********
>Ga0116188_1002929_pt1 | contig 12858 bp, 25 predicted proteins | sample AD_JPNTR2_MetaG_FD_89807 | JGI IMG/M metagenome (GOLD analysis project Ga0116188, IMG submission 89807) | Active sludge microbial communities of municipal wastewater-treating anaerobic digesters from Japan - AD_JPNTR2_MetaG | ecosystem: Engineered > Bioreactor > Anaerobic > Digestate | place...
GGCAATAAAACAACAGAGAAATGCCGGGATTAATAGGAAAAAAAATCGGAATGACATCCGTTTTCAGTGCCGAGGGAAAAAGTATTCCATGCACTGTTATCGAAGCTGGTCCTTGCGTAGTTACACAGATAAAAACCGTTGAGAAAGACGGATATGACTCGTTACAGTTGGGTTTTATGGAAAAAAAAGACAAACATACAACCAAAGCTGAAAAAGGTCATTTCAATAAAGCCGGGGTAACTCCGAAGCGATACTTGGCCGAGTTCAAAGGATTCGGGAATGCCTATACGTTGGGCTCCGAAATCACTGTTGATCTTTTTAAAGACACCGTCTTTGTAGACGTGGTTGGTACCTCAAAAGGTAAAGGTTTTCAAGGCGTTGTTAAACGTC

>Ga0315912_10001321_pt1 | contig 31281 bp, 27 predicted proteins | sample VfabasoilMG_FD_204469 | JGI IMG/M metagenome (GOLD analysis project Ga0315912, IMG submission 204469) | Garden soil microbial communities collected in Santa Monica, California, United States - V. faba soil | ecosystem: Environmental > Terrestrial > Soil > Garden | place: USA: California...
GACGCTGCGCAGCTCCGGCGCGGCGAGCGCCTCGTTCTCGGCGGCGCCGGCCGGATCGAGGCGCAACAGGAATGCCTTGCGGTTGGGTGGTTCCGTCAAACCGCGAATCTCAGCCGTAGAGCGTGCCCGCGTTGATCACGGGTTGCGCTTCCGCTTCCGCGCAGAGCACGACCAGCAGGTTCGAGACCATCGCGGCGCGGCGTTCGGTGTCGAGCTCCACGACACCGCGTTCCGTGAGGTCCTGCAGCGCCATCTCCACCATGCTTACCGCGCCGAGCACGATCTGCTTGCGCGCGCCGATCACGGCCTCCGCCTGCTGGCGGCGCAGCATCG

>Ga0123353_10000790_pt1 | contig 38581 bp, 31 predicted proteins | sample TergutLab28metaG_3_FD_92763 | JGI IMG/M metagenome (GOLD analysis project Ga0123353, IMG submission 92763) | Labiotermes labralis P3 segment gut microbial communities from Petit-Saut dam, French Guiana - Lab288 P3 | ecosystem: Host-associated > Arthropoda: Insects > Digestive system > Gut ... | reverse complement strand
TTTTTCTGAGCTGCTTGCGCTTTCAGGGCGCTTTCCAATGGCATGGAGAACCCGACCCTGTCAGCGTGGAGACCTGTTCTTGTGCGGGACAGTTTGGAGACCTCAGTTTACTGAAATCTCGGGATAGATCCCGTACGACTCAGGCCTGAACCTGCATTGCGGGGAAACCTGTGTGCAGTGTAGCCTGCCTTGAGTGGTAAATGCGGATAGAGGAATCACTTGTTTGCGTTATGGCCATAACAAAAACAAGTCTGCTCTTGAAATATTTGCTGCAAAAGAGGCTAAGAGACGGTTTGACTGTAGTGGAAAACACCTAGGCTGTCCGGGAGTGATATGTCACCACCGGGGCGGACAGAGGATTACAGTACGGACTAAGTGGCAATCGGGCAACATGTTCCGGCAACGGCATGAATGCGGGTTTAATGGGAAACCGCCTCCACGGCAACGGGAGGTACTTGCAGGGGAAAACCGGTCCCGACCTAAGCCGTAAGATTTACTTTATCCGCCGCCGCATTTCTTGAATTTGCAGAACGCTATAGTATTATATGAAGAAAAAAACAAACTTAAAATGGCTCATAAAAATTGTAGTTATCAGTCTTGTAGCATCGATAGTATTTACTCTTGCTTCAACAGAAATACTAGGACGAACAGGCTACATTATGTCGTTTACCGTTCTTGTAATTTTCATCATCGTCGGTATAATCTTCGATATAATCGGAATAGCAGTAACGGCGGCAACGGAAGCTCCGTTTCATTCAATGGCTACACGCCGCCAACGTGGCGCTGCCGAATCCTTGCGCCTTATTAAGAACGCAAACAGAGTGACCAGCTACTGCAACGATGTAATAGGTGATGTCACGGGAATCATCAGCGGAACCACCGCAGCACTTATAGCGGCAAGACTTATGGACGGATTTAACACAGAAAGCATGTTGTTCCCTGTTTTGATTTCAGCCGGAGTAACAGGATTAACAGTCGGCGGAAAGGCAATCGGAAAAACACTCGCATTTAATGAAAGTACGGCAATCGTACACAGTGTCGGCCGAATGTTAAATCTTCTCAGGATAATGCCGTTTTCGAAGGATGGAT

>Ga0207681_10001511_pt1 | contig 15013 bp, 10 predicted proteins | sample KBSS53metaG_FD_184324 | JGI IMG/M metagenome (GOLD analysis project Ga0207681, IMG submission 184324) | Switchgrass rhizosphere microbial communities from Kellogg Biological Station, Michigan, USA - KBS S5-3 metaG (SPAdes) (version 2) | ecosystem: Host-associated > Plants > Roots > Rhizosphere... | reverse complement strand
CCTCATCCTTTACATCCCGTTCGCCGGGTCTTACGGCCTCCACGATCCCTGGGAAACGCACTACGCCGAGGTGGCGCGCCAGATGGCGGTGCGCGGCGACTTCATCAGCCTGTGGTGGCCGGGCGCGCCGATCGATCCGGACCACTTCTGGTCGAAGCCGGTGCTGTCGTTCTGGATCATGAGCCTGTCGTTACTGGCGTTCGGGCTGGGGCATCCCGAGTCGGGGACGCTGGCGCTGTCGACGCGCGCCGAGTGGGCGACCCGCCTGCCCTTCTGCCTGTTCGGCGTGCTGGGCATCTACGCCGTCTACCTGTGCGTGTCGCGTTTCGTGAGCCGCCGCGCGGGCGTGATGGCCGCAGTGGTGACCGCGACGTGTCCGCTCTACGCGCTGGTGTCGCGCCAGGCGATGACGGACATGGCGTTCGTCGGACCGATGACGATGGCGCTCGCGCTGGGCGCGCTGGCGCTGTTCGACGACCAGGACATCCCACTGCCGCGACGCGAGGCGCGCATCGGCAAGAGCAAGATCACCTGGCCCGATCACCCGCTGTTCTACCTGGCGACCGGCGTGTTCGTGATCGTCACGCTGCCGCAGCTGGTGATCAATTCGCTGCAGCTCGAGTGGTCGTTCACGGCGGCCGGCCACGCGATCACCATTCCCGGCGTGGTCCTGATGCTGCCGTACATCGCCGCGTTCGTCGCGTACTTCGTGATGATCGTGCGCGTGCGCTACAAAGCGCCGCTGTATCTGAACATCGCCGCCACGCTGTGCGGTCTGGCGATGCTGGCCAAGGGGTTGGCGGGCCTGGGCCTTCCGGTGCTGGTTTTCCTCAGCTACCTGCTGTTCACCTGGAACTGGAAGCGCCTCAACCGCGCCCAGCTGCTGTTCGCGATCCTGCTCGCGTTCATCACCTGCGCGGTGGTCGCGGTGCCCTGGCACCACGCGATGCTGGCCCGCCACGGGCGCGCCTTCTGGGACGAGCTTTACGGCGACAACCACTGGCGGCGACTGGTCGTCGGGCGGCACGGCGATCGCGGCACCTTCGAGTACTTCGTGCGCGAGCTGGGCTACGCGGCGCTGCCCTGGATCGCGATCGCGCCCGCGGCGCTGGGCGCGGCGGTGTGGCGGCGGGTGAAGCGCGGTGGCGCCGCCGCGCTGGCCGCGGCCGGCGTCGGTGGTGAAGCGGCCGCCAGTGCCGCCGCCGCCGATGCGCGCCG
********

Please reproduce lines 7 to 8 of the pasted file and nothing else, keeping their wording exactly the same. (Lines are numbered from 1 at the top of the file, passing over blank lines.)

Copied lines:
>Ga0207681_10001511_pt1 | contig 15013 bp, 10 predicted proteins | sample KBSS53metaG_FD_184324 | JGI IMG/M metagenome (GOLD analysis project Ga0207681, IMG submission 184324) | Switchgrass rhizosphere microbial communities from Kellogg Biological Station, Michigan, USA - KBS S5-3 metaG (SPAdes) (version 2) | ecosystem: Host-associated > Plants > Roots > Rhizosphere... | reverse complement strand
CCTCATCCTTTACATCCCGTTCGCCGGGTCTTACGGCCTCCACGATCCCTGGGAAACGCACTACGCCGAGGTGGCGCGCCAGATGGCGGTGCGCGGCGACTTCATCAGCCTGTGGTGGCCGGGCGCGCCGATCGATCCGGACCACTTCTGGTCGAAGCCGGTGCTGTCGTTCTGGATCATGAGCCTGTCGTTACTGGCGTTCGGGCTGGGGCATCCCGAGTCGGGGACGCTGGCGCTGTCGACGCGCGCCGAGTGGGCGACCCGCCTGCCCTTCTGCCTGTTCGGCGTGCTGGGCATCTACGCCGTCTACCTGTGCGTGTCGCGTTTCGTGAGCCGCCGCGCGGGCGTGATGGCCGCAGTGGTGACCGCGACGTGTCCGCTCTACGCGCTGGTGTCGCGCCAGGCGATGACGGACATGGCGTTCGTCGGACCGATGACGATGGCGCTCGCGCTGGGCGCGCTGGCGCTGTTCGACGACCAGGACATCCCACTGCCGCGACGCGAGGCGCGCATCGGCAAGAGCAAGATCACCTGGCCCGATCACCCGCTGTTCTACCTGGCGACCGGCGTGTTCGTGATCGTCACGCTGCCGCAGCTGGTGATCAATTCGCTGCAGCTCGAGTGGTCGTTCACGGCGGCCGGCCACGCGATCACCATTCCCGGCGTGGTCCTGATGCTGCCGTACATCGCCGCGTTCGTCGCGTACTTCGTGATGATCGTGCGCGTGCGCTACAAAGCGCCGCTGTATCTGAACATCGCCGCCACGCTGTGCGGTCTGGCGATGCTGGCCAAGGGGTTGGCGGGCCTGGGCCTTCCGGTGCTGGTTTTCCTCAGCTACCTGCTGTTCACCTGGAACTGGAAGCGCCTCAACCGCGCCCAGCTGCTGTTCGCGATCCTGCTCGCGTTCATCACCTGCGCGGTGGTCGCGGTGCCCTGGCACCACGCGATGCTGGCCCGCCACGGGCGCGCCTTCTGGGACGAGCTTTACGGCGACAACCACTGGCGGCGACTGGTCGTCGGGCGGCACGGCGATCGCGGCACCTTCGAGTACTTCGTGCGCGAGCTGGGCTACGCGGCGCTGCCCTGGATCGCGATCGCGCCCGCGGCGCTGGGCGCGGCGGTGTGGCGGCGGGTGAAGCGCGGTGGCGCCGCCGCGCTGGCCGCGGCCGGCGTCGGTGGTGAAGCGGCCGCCAGTGCCGCCGCCGCCGATGCGCGCCG